$\displaystyle \min_{\pi}\int_{\Omega_{1}\times \Omega_{2}}c(x,y)\,d\pi(x_{1}x_{2})\quad \text{s.t.}\quad \int_{\Omega_{2}}\pi\, d x_{2} = \mu_{1},\quad \int_{\Omega_{1}}\pi\, d x_{1} = \mu_{2}.$

There is the following theorem which characterizes optimality of a plan and which is the topic of this post:

Theorem 1 (Fundamental theorem of optimal transport) Under some technicalities we can say that a plan ${\pi}$ which fulfills the marginal constraints is optimal if and only if one of the following equivalent conditions is satisfied:

1. The support ${\mathrm{supp}(\pi)}$ of ${\pi}$ is ${c}$-cyclically monotone.
2. There exists a ${c}$-concave function ${\phi}$ such that its ${c}$-superdifferential contains the support of ${\pi}$, i.e. ${\mathrm{supp}(\pi)\subset \partial^{c}\phi}$.

A few clarifications: The technicalities involve continuity, integrability, and boundedness conditions of ${c}$ and integrability conditions on the marginals. The full theorem can be found as Theorem 1.13 in A user’s guide to optimal transport by Ambrosio and Gigli. Also the notions ${c}$-cyclically monotone, ${c}$-concave and ${c}$-superdifferential probably need explanation. We start with a simpler notion: ${c}$-monotonicity:

Definition 2 A set ${\Gamma\subset\Omega_{1}\times\Omega_{2}}$ is ${c}$-monotone, if for all ${(x_{1}x_{2}),(x_{1}',x_{2}')\in\Gamma}$ it holds that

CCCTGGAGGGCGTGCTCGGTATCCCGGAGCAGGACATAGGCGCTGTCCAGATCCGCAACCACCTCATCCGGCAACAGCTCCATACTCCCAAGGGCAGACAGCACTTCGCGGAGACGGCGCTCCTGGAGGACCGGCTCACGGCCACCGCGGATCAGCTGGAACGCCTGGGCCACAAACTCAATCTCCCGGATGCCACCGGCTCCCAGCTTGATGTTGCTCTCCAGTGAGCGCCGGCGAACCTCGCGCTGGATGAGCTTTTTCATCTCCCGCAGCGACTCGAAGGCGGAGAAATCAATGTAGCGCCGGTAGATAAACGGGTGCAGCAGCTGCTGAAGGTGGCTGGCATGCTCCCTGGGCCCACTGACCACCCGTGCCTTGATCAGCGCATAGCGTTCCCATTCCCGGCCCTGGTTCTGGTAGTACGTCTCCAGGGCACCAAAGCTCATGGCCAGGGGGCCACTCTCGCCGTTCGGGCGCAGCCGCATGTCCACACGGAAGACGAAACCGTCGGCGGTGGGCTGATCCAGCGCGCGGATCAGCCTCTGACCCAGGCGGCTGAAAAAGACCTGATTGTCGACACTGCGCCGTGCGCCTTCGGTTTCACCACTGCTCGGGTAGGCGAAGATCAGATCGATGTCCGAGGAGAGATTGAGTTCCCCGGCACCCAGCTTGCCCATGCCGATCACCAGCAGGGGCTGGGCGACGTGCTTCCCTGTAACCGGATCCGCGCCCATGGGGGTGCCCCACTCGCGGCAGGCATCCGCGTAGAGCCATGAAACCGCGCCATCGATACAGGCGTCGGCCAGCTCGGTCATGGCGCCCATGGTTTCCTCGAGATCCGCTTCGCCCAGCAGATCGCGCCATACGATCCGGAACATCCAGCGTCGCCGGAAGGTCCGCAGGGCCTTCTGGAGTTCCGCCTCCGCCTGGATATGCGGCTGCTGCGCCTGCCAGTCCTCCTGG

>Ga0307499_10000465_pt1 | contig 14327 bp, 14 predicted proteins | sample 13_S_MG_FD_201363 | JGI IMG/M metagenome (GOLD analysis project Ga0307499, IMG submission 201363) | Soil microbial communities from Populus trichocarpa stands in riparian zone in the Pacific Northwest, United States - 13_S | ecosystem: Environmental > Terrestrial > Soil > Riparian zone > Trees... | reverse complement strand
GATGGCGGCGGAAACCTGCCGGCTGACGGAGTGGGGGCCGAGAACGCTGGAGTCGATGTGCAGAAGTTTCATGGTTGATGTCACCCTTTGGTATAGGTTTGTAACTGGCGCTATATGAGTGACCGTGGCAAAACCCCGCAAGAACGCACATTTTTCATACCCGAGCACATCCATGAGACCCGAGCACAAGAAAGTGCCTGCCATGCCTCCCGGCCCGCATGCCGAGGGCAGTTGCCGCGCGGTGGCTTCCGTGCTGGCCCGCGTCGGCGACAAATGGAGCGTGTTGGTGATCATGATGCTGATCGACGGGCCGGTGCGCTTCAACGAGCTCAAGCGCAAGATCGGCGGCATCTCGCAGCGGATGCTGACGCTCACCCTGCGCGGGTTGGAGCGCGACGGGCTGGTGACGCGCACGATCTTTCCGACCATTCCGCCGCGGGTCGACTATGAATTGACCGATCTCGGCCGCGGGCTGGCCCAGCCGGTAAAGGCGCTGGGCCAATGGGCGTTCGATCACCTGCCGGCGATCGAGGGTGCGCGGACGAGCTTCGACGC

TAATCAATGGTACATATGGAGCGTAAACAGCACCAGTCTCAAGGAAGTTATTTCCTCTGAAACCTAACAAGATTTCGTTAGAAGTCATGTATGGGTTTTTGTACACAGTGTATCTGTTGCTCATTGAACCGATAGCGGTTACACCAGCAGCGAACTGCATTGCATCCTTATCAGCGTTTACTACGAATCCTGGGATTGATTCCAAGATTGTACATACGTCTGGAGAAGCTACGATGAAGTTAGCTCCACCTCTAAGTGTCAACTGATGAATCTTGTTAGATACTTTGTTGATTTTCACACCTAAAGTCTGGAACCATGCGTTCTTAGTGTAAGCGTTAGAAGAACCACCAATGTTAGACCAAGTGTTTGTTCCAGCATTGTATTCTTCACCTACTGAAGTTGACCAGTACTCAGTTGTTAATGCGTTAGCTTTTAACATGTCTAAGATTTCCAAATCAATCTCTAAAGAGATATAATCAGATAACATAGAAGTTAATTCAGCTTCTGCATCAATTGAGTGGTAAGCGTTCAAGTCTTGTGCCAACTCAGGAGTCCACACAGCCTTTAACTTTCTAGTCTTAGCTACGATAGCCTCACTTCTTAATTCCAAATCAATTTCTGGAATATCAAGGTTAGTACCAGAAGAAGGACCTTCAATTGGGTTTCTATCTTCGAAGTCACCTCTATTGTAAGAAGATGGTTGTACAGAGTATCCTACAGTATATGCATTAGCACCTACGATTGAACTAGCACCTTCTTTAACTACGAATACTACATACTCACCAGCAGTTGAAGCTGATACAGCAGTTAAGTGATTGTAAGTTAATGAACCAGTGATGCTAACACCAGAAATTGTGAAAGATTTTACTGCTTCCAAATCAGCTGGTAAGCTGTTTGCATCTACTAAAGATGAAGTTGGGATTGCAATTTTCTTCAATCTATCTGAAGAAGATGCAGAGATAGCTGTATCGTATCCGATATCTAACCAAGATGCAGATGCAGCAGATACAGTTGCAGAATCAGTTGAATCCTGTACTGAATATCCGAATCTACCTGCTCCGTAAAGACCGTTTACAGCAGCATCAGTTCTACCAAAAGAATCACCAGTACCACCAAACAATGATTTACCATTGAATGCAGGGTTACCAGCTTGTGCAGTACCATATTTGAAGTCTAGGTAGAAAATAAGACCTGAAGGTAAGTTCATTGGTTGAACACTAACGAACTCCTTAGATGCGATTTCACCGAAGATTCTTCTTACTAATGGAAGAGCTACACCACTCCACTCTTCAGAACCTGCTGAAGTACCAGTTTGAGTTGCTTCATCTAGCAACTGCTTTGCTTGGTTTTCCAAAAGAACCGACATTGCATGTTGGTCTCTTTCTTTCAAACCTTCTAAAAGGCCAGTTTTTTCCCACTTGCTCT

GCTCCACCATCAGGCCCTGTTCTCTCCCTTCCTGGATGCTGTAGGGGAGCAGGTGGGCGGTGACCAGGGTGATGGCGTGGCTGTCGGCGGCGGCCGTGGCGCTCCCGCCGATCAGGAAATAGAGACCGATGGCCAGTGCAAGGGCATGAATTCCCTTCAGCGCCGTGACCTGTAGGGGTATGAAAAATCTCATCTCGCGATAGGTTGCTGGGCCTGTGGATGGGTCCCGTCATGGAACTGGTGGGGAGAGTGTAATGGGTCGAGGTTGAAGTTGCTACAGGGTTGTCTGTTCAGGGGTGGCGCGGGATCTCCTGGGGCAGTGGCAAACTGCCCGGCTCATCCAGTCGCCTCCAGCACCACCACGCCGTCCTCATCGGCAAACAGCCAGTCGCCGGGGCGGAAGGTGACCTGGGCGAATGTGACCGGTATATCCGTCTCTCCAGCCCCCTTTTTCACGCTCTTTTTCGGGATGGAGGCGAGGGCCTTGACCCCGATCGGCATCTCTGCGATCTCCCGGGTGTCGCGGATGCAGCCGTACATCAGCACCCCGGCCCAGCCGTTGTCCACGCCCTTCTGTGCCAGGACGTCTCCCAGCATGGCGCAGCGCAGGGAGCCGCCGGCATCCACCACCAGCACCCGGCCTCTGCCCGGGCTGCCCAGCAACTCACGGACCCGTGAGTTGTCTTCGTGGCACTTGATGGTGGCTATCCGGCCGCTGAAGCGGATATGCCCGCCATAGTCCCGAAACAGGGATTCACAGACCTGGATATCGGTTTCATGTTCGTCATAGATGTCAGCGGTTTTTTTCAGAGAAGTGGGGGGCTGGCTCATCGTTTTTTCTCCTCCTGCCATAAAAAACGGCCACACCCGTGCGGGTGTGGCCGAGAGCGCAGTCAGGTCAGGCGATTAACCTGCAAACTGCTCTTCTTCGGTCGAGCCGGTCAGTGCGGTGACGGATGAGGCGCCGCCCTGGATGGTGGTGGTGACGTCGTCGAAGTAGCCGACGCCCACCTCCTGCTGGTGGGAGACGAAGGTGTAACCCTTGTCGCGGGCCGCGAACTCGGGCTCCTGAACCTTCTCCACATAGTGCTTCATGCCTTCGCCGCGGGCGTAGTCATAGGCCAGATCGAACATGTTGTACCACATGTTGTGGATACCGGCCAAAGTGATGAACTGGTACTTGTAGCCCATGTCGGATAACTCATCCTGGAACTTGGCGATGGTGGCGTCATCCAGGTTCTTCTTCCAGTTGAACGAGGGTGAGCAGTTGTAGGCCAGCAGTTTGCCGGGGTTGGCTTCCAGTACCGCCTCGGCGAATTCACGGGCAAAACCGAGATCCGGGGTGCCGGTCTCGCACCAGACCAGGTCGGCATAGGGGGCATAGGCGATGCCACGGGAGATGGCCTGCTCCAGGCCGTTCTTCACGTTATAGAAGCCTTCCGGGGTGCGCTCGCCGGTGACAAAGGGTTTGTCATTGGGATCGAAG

$\displaystyle c(x_{1},x_{2}) + c(x_{1}',x_{2}')\leq c(x_{1},x_{2}') + c(x_{1}',x_{2}).$

If you find it unclear what this has to do with monotonicity, look at this example:

Example 1 Let ${\Omega_{1/2}\in{\mathbb R}^{d}}$ and let ${c(x_{1},x_{2}) = \langle x_{1},x_{2}\rangle}$ be the usual scalar product. Then ${c}$-monotonicity is the condition that for all ${(x_{1}x_{2}),(x_{1}',x_{2}')\in\Gamma\subset\Omega_{1}\times\Omega_{2}}$ it holds that

$\displaystyle 0\leq \langle x_{1}-x_{1}',x_{2}-x_{2}'\rangle$

which may look more familiar. Indeed, when ${\Omega_{1}}$ and ${\Omega_{2}}$ are subset of the real line, the above conditions means that the set ${\Gamma}$ somehow “moves up in ${\Omega_{2}}$” if we “move right in ${\Omega_{1}}$”. So ${c}$-monotonicity for ${c(x_{1},x_{2}) = \langle x_{1},x_{2}\rangle}$ is something like “monotonically increasing”. Similarly, for ${c(x_{1},x_{2}) = -\langle x_{1},x_{2}\rangle}$, ${c}$-monotonicity means “monotonically decreasing”.

You may say that both ${c(x_{1},x_{2}) = \langle x_{1},x_{2}\rangle}$ and ${c(x_{1},x_{2}) = -\langle x_{1},x_{2}\rangle}$ are strange cost functions and I can’t argue with that. But here comes: ${c(x_{1},x_{2}) = |x_{1}-x_{2}|^{2}}$ (${|\,\cdot\,|}$ being the euclidean norm) seems more natural, right? But if we have a transport plan ${\pi}$ for this ${c}$ for some marginals ${\mu_{1}}$ and ${\mu_{2}}$ we also have